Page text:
Winter break is nothing if not an endless buffet of voluptuary temptations. Almost two weeks at home in San Diego and another in Chicago offered up the requisite enchiladas from my family’s go-to Mexican place, Thai green curry for Star Wars screenings, a lazy brunch of frittata and a citrusy kale salad, a luxuriant New Year’s Eve feast in a subterranean den that began with risotto and ended with chocolate cake, and then plenty of dark, muddy red wine that stained my lips crimson, Bloody Marys with extra horseradish and whiskey cocktails that staved off the Chicago chill — among other things.

But January is the icy month of atonement, a thought that echoed when I opened my refrigerator — after a long and decadent birthday weekend in Chicago — to reveal its spartan shelves and the lone survivors who had grimly soldiered on. When replenishing the refrigerator seems a particularly insurmountable challenge, I want a dish that comes together not from an involute choreography performed by a troupe of ingredients, but arises from a few good alliances between wholesome, leafy compatriots. And when the weather takes on the climate of a refrigerator, I want something that simmers, boils and melds into itself on the stove. In short, what I longed for was lentil soup, the humble little dish that is both edifying and indulgent. The lentil harkens back to Ancient Grecians, who very much enjoyed them; their playwright Aristophanes said “you, who dare insult lentil soup, sweetest of delicacies,” perhaps a hair defensively, in one of his plays.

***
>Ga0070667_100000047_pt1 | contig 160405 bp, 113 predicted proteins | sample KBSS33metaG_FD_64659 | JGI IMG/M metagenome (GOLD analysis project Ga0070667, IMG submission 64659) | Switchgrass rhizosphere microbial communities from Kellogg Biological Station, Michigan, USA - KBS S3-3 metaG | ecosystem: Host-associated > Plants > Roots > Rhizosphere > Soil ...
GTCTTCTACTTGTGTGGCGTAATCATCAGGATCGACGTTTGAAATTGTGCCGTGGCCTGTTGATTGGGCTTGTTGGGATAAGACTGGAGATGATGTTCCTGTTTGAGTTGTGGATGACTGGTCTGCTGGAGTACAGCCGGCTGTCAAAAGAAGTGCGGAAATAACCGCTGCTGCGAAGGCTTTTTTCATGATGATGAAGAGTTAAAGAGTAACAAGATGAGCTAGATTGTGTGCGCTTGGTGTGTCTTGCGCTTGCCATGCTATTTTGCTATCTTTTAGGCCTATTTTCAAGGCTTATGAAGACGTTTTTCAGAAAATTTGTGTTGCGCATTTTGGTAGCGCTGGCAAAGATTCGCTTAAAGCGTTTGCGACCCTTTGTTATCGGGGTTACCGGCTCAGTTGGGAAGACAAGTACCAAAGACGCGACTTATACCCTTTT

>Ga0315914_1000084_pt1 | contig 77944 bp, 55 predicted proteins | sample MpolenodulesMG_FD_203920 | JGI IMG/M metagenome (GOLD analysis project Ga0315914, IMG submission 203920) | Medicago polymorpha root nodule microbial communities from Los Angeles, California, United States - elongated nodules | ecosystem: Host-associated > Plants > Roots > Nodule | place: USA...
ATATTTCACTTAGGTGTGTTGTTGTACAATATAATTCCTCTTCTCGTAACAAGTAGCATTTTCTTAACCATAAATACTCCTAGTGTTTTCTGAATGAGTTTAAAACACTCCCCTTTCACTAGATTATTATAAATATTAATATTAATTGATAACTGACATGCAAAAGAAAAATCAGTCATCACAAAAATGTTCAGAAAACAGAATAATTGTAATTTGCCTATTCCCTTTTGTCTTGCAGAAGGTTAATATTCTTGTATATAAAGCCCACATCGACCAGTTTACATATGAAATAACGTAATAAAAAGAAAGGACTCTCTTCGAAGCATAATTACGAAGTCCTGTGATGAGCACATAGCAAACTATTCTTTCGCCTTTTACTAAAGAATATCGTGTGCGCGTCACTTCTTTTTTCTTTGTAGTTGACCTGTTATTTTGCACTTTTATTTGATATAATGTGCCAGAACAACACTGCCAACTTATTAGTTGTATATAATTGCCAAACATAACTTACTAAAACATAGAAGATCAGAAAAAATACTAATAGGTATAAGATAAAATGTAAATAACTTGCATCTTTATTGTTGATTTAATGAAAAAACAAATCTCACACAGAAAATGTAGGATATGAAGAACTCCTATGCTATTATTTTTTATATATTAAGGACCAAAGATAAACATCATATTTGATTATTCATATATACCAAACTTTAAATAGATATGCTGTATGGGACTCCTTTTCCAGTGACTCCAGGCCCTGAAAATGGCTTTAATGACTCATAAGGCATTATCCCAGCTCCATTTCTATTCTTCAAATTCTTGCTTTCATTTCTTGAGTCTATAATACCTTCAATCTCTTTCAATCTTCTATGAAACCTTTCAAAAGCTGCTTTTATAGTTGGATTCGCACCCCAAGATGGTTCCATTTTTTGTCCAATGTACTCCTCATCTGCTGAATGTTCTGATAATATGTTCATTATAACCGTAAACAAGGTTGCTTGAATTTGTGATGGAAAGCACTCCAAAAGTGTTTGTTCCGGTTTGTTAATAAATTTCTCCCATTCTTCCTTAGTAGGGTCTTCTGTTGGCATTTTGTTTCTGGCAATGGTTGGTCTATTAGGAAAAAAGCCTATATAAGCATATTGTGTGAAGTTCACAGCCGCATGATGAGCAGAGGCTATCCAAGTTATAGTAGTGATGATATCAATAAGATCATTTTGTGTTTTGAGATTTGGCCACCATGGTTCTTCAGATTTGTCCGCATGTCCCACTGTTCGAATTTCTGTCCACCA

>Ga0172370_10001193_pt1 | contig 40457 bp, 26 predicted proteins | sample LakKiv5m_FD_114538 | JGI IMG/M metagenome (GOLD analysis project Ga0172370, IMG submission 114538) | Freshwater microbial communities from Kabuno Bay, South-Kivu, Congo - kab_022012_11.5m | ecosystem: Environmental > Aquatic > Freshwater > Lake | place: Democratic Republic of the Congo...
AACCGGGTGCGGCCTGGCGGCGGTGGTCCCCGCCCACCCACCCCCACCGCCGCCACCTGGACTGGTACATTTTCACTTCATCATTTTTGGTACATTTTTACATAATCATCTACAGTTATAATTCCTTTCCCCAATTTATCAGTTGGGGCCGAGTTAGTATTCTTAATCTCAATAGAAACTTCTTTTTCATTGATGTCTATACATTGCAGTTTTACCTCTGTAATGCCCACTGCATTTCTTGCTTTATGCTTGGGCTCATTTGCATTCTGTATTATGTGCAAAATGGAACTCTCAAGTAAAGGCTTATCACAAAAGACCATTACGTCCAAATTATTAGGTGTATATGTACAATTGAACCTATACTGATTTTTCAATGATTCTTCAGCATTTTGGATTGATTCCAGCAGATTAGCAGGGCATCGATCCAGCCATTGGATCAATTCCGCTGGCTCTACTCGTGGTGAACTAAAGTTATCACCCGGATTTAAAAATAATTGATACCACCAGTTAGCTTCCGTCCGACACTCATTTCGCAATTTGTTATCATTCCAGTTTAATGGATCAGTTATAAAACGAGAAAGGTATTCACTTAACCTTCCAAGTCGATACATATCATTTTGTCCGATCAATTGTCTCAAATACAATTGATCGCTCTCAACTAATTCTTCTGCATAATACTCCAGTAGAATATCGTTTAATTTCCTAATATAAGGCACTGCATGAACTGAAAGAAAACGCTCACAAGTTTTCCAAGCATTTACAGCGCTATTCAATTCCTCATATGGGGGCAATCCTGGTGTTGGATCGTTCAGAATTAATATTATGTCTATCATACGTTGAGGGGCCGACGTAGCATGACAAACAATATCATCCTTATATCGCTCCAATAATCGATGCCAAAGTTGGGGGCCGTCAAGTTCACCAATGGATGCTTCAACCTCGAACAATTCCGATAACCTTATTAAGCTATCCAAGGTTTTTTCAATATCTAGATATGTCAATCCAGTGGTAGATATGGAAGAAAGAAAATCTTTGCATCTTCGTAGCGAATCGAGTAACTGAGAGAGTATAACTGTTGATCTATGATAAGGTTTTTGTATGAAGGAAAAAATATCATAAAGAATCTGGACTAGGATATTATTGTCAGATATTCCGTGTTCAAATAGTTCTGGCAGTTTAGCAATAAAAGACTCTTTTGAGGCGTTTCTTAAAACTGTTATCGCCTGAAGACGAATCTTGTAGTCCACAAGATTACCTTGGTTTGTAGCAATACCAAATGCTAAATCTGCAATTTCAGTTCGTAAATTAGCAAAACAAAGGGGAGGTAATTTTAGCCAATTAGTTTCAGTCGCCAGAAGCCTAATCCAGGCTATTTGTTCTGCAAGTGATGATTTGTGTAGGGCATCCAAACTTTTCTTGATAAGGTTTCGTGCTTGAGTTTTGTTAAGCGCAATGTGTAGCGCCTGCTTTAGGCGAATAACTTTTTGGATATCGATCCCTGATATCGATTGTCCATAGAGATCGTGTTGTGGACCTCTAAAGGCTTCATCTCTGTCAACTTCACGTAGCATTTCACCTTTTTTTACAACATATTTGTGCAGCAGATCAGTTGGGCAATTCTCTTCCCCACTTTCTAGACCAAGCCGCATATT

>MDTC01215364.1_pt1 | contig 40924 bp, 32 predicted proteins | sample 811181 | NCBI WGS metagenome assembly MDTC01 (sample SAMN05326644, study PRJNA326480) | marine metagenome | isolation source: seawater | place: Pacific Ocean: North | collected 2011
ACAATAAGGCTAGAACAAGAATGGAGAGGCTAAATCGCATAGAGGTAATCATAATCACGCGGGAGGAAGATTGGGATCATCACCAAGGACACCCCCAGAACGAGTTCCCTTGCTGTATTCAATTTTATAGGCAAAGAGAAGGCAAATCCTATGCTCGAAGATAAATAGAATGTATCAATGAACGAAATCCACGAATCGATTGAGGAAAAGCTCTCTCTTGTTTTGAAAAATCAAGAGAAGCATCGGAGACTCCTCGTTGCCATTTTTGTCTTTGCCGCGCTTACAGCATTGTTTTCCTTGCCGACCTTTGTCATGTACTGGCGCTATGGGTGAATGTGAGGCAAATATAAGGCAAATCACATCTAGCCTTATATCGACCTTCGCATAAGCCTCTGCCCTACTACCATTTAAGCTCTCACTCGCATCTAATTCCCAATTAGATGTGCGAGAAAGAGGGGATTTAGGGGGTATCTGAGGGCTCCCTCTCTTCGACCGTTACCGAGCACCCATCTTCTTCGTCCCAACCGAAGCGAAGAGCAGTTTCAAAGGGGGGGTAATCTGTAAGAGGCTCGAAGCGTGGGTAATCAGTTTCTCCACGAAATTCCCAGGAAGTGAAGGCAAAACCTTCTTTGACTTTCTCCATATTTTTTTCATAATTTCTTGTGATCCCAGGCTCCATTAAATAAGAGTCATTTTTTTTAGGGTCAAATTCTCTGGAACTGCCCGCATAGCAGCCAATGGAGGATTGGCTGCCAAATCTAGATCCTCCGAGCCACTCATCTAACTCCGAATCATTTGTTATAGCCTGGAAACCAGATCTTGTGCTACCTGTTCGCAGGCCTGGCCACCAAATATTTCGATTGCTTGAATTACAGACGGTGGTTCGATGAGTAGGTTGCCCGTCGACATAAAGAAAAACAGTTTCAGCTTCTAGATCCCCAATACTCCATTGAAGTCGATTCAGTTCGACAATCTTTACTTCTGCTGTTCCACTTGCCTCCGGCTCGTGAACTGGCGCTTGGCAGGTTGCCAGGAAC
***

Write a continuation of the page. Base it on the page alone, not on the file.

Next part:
The soup starts with a generous gloss of olive oil in a big pot — more than you would think necessary at the peak of New Year’s austerity — and a roughly chopped bouquet of vegetables: 1 carrot, 1 yellow onion, 1 leek, 3 cloves of garlic. But the magic of lentil soup is its chameleon form — substitute celery for the carrot, green onions for the leek and shallots for the onion, or whatever other root vegetables lurk in your pantry. The point is to chop as finely as you have the patience for, but uniformity is little prized. I chop roughly and quickly.

Sauté in olive oil until everything has compressed and their aroma begins to make your kitchen feel hospitable again. After 10 minutes, add a very long glug of whatever wine or beer you have and a cup of dried green lentils, plus a can of crushed San Marzano tomatoes and another 2-3 cups of water. Stir and bring to a simmer. Add a palmful of salt, a pinch of hot smoked paprika, some stalks of thyme or bay leaves and a squeeze of lemon juice that will cut through winter. After this, cover and walk away.

Forty-five minutes is enough time to read half of the London Review of Books you were gifted for Christmas, or for the more abstemious, take a brisk and nippy walk. And in 45 minutes, the hard, little lentils soften into velvet, and the shards of carrots, onions, leek, tomatoes, and garlic deliquesce into a silky base. The lemon and dark wine lend a richness to the stock not often found in vegetarian fare. I ladle it into a saucer and drizzle with more lemon and a shower of green onions, but it is equally good with a few drops of olive oil, a piece of au courant avocado toast, or a handful of simply dressed arugula. 

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